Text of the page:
The WHU – Otto Beisheim School of Management has long been considered a top address for students who want to become successful founders. In that context it’s only natural that the private business school has launched a roundtable on entrepreneurship. The aim is to organize events where business ideas are discussed in order to convey know-how in the field of startups and entrepreneurship – a concept that, besides the students, also leads founders and young entrepreneurs to WHU.
Last Friday, the next roundtable was on the agenda at the campus in Düsseldorf. The basis for the evening was the study “New Business Formula – New Paths to Corporate New Business Success”, carried out by the consulting firm mm1. The main purpose of the study’s initiators was to shed light on the differences in corporate start-up financing (CVC) compared to traditional venture capital investments (CVs) from the perspective of investors. Rainer Lindenau, Managing Partner of mm1, presented the most important results of the survey of 25 venture capital companies and CVCs (including Axel Springer Plug & Play, BMW iVentures or Robert Bosch Capital).
This was followed by a highly interesting panel discussion between VC and CVC representatives as well as successful founders such as Florian Swoboda (founder of Liberty Ventures and bezahlen.de) and Dustin Figge (founder and Manging Director of Homelike). The investor results of the study were therefore supplemented by the view of the startups – and this was exactly what made the panel so interesting for the approximately 150 participants in the lecture hall.
Julia Schiefer, Ceconomy AG’s Head of Venture Capital, described a fundamental difference between CV and CVC financings: “Corporates and startups still have major barriers to being faster, less complex and more competitive internationally in innovation.” The often strategic orientation of the CVCs, also with regard to their startup investments, turned out in the course of the discussion as a major obstacle to a higher acceptance of such stakes in startups – especially in early corporate phases.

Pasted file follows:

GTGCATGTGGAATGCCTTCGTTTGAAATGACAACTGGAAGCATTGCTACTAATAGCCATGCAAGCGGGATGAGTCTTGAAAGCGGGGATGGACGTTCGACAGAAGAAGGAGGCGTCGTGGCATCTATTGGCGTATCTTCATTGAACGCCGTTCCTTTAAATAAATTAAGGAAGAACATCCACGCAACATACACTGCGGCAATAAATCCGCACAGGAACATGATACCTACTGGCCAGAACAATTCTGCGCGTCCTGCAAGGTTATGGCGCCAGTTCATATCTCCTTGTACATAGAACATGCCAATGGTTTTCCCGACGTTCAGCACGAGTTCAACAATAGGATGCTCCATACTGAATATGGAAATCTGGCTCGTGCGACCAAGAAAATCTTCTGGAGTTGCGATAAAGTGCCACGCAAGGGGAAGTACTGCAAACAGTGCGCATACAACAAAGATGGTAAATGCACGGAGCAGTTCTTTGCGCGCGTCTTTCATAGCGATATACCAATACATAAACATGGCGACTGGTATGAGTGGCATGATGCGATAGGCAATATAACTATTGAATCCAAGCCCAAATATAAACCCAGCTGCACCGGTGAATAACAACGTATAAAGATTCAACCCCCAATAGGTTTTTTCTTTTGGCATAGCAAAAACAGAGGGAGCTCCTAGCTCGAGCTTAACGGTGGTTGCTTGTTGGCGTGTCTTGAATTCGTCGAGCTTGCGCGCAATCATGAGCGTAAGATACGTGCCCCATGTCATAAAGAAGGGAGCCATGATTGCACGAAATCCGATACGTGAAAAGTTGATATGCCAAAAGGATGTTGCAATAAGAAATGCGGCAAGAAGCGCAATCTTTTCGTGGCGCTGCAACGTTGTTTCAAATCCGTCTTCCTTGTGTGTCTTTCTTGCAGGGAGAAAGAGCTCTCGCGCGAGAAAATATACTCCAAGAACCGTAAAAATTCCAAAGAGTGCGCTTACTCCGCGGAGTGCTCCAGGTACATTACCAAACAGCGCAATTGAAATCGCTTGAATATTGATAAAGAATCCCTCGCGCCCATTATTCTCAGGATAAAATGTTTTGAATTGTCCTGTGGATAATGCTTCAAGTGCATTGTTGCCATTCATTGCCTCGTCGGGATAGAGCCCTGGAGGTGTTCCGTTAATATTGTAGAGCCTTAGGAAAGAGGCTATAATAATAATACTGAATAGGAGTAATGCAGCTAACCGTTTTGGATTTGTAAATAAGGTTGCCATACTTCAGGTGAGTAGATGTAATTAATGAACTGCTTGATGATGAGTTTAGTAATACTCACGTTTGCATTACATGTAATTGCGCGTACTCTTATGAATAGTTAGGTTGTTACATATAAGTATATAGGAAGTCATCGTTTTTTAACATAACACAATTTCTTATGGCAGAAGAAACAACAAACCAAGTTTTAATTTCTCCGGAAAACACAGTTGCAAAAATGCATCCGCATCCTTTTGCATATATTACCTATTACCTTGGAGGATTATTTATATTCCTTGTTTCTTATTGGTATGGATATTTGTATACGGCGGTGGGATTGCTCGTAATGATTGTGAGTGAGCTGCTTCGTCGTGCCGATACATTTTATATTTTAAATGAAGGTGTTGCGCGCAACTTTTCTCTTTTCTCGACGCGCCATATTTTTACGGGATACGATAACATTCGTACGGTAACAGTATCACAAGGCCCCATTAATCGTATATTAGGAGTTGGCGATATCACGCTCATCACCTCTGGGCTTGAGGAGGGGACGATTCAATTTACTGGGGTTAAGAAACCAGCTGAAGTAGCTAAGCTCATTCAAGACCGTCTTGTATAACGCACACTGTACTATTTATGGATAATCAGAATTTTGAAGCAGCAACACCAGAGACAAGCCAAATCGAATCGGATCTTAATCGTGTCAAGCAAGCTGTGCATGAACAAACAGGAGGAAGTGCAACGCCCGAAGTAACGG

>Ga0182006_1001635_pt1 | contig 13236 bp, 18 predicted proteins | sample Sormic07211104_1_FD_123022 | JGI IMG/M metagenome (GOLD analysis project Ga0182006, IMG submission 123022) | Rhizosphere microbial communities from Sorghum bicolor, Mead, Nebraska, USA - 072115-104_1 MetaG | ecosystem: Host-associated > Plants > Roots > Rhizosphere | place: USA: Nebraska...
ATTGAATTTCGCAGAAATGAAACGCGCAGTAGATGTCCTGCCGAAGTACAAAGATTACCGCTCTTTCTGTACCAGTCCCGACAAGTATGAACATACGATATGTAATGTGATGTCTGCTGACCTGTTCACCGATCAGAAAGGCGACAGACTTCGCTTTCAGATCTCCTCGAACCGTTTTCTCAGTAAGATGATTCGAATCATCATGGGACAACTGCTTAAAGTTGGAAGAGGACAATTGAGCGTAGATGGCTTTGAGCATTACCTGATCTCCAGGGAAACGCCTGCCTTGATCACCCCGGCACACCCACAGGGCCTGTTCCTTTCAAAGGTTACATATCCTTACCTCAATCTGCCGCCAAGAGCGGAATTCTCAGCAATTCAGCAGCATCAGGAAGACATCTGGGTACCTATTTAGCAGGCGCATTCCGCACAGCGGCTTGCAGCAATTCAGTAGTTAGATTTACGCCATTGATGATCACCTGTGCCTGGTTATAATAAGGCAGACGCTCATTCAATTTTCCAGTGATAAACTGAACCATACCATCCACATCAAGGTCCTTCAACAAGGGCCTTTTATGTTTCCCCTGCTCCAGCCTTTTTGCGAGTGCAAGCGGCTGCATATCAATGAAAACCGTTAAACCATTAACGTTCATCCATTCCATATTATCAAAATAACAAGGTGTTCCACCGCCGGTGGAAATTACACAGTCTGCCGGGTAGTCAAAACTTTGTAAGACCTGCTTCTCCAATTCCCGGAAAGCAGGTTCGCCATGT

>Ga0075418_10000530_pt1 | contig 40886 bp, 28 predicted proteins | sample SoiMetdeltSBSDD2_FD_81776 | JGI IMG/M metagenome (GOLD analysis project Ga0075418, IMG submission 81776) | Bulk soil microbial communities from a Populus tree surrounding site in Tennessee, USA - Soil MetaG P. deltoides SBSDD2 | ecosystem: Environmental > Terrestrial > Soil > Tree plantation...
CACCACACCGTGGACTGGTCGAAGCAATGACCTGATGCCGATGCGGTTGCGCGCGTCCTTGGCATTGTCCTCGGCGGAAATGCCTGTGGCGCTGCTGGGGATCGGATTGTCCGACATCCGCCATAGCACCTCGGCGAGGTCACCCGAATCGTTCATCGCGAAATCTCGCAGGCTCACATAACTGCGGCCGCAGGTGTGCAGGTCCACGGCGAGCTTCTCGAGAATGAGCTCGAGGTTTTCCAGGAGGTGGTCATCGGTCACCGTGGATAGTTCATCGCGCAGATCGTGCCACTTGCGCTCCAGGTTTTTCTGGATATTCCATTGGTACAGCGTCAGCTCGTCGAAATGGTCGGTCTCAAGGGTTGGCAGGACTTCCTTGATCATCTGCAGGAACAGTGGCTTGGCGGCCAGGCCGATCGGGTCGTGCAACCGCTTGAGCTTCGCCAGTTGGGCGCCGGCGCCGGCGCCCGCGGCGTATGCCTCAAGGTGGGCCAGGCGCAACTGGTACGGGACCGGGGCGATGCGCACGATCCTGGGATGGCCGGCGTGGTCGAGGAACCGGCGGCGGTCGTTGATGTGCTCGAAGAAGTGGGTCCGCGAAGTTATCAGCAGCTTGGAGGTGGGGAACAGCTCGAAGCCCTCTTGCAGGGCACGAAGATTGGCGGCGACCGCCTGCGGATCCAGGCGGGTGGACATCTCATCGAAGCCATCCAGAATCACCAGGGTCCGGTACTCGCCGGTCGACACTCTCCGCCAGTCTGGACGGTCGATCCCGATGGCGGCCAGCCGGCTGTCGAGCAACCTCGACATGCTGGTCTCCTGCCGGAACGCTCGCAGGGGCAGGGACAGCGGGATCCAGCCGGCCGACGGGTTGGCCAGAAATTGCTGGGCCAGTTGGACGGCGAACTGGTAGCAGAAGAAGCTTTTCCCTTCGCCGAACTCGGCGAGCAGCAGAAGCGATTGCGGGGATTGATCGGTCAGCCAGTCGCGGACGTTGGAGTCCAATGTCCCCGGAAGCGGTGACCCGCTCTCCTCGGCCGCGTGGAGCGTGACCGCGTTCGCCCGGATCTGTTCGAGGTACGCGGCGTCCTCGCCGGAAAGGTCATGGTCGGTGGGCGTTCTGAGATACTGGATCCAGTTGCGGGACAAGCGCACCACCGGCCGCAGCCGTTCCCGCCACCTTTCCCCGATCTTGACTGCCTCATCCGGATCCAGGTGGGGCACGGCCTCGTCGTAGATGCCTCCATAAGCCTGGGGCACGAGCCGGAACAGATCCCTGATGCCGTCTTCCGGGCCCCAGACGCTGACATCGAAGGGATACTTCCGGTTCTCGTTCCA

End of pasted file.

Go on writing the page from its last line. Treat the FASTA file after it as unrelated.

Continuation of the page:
Dr. Bernhard Düttmann, who holds various mandates in advisory as well as supervisory boards, thinks that the success of New Business above all depends on the investor. They have to be mentors to young entrepreneurs and give continuous advice to startups, said the former CFO of Laxness and Beiersdorf, who is passionate about promoting good ideas.
One of these ideas, which are likely to have a great future, was co-developed by Dustin Figge. The startup of the founder, whom I personally know from his time at Arvato, offers HR departments the opportunity online booking of fully furnished apartments for their employees. Without the necessary venture capital, the dream of Dustin and his co-founder Christoph Kasper might very well break.
“But still, I do not want an investor who interferes with my business and demands reports every day,” Dustin answered when he was asked for the ideal partner and his goals. “We should not only take the capital with us, but on the other hand, the investor should not use a startup to find out more about ‘this ominous digitization.’ We want strategic partners who have fun and the courage to invest in young people and good ideas. ”
Dustin just has found such an investor in the field of traditional entrepreneurship. An investor in shipbuilding has long been part of Homelike’s investor circle, and the collaboration is the right one – a small counter-argument to the thesis that CVCs have not suffered as well in startups as classic VCs.
In my opinion, the Roundtable has shown one thing above all else: people make contracts and work together. Whether they represent a VC or a CVC is actually of less importance as long as the startup’s goals are counteracted. Doing so, CVCs are more likely to avoid getting a reputation of not supporting the isolated success of the startup, sometimes with strategic side interests. But every founder needs capital and strong partners at their side – that can be investors, but also be companies like us at Arvato with our solutions.
One good example is our pay-after-delivery solution AfterPay which helps young companies to offer customer-friendly payment methods such as invoice, direct debit and installment in their online shops. With AfterPay, founders are reassured that professionals take care of the administration of accounts receivable and reliable cash flows, so that the money that is urgently needed for growth can be immediately reinvested.
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